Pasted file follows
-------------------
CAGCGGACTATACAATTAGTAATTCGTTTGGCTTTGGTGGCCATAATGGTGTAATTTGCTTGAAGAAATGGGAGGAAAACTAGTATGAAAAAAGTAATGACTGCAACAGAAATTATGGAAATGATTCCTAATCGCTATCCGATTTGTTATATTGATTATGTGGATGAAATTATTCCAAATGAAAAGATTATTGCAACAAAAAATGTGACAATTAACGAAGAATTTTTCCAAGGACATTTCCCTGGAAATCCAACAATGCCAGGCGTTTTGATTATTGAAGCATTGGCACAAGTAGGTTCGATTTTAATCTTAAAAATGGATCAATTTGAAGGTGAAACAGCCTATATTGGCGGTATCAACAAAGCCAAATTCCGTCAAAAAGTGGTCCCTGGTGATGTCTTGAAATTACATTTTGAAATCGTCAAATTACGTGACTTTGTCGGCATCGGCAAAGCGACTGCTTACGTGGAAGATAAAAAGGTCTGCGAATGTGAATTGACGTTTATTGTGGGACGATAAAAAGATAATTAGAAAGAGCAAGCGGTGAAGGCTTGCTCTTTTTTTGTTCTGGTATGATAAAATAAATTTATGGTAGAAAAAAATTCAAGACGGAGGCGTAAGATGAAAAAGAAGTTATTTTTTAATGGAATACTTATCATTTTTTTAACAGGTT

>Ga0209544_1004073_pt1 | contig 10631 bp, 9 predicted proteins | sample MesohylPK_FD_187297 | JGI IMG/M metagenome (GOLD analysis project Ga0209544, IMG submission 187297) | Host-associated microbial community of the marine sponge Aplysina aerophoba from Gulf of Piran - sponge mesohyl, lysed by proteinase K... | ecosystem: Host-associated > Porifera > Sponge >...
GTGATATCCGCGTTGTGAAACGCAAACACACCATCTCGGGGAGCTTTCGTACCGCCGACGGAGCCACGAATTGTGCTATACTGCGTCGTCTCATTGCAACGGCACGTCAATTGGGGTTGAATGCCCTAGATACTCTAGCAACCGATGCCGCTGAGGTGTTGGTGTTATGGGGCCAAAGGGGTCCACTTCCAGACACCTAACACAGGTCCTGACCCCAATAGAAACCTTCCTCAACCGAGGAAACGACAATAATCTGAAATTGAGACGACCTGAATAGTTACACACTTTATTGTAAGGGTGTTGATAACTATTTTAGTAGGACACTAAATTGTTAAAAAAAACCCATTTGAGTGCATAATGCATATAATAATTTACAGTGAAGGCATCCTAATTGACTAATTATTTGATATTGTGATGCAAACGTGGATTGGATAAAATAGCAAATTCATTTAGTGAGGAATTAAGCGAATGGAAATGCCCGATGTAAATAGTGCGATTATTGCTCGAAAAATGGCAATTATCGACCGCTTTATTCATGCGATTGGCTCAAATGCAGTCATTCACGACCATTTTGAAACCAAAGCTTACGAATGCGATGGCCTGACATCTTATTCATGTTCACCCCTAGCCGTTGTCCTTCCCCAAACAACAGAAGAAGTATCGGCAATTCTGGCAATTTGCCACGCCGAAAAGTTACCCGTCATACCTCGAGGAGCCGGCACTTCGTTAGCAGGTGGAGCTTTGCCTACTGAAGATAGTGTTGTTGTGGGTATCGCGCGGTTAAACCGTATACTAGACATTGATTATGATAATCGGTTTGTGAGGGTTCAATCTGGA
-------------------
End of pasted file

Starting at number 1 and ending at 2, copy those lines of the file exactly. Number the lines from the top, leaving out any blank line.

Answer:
CAGCGGACTATACAATTAGTAATTCGTTTGGCTTTGGTGGCCATAATGGTGTAATTTGCTTGAAGAAATGGGAGGAAAACTAGTATGAAAAAAGTAATGACTGCAACAGAAATTATGGAAATGATTCCTAATCGCTATCCGATTTGTTATATTGATTATGTGGATGAAATTATTCCAAATGAAAAGATTATTGCAACAAAAAATGTGACAATTAACGAAGAATTTTTCCAAGGACATTTCCCTGGAAATCCAACAATGCCAGGCGTTTTGATTATTGAAGCATTGGCACAAGTAGGTTCGATTTTAATCTTAAAAATGGATCAATTTGAAGGTGAAACAGCCTATATTGGCGGTATCAACAAAGCCAAATTCCGTCAAAAAGTGGTCCCTGGTGATGTCTTGAAATTACATTTTGAAATCGTCAAATTACGTGACTTTGTCGGCATCGGCAAAGCGACTGCTTACGTGGAAGATAAAAAGGTCTGCGAATGTGAATTGACGTTTATTGTGGGACGATAAAAAGATAATTAGAAAGAGCAAGCGGTGAAGGCTTGCTCTTTTTTTGTTCTGGTATGATAAAATAAATTTATGGTAGAAAAAAATTCAAGACGGAGGCGTAAGATGAAAAAGAAGTTATTTTTTAATGGAATACTTATCATTTTTTTAACAGGTT

>Ga0209544_1004073_pt1 | contig 10631 bp, 9 predicted proteins | sample MesohylPK_FD_187297 | JGI IMG/M metagenome (GOLD analysis project Ga0209544, IMG submission 187297) | Host-associated microbial community of the marine sponge Aplysina aerophoba from Gulf of Piran - sponge mesohyl, lysed by proteinase K... | ecosystem: Host-associated > Porifera > Sponge >...